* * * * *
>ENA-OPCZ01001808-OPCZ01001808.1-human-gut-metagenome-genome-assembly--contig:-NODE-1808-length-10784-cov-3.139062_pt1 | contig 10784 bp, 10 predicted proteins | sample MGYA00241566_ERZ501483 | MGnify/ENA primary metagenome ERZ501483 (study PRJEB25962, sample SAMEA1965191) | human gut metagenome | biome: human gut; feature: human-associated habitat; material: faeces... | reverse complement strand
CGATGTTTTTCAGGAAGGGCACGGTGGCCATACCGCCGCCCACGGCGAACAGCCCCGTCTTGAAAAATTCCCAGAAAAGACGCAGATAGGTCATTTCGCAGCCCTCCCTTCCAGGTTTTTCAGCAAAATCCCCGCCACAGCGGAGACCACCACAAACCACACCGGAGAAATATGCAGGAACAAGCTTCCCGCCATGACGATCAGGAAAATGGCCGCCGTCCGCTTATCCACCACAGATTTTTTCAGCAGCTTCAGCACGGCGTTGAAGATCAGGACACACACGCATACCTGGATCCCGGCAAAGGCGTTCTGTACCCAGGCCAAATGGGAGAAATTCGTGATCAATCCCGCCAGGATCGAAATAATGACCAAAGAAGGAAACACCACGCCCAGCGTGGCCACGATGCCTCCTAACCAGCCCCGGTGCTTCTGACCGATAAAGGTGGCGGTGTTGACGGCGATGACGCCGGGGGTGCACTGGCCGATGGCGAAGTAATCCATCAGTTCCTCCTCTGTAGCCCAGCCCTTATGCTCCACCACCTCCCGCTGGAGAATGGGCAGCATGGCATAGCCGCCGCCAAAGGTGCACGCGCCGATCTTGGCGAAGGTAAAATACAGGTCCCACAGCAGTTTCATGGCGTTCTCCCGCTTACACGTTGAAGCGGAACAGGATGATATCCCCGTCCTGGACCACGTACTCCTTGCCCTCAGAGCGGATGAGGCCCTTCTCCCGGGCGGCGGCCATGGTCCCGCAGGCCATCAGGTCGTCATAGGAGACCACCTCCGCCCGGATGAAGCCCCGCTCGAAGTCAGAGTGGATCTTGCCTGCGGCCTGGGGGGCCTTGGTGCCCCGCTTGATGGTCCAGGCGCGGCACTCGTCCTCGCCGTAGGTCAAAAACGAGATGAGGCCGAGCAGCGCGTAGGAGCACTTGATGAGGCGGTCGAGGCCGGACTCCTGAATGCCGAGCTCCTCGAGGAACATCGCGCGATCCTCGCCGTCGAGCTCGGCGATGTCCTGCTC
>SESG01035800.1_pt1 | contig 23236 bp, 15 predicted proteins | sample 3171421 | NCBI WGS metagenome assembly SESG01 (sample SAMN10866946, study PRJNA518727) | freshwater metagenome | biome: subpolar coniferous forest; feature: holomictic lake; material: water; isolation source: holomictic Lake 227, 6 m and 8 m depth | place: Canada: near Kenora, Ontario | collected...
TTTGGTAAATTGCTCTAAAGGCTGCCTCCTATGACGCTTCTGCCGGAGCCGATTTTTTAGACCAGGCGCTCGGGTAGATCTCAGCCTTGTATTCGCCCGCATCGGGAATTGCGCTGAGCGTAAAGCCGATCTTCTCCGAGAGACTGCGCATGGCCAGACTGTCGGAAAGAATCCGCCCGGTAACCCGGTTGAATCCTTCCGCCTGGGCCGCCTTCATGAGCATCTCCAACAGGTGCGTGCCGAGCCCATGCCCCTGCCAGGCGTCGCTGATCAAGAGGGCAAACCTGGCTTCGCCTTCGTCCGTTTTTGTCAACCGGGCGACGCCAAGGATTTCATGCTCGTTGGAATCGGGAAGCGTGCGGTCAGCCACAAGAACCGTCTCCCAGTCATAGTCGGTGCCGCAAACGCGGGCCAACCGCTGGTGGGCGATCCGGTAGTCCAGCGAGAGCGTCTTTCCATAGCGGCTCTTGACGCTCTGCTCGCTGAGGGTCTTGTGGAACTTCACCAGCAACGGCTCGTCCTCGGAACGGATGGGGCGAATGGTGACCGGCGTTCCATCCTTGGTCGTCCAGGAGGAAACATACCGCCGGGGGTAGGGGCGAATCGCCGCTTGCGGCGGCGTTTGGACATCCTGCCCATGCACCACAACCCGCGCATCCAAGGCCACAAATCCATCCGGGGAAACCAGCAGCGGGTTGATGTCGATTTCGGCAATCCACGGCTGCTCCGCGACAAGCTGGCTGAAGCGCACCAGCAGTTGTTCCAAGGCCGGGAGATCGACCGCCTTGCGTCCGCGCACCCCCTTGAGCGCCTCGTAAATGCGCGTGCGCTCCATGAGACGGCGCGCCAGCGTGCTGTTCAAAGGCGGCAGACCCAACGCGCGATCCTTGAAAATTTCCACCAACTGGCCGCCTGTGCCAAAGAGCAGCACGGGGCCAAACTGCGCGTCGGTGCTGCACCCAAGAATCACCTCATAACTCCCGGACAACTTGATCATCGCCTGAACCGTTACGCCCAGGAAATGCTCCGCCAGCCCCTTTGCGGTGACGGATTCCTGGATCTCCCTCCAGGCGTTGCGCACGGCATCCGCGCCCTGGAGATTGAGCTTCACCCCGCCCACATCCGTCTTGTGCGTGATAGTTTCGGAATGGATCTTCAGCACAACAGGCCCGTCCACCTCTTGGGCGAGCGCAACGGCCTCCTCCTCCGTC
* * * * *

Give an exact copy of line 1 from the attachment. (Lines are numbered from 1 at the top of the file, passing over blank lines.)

>ENA-OPCZ01001808-OPCZ01001808.1-human-gut-metagenome-genome-assembly--contig:-NODE-1808-length-10784-cov-3.139062_pt1 | contig 10784 bp, 10 predicted proteins | sample MGYA00241566_ERZ501483 | MGnify/ENA primary metagenome ERZ501483 (study PRJEB25962, sample SAMEA1965191) | human gut metagenome | biome: human gut; feature: human-associated habitat; material: faeces... | reverse complement strand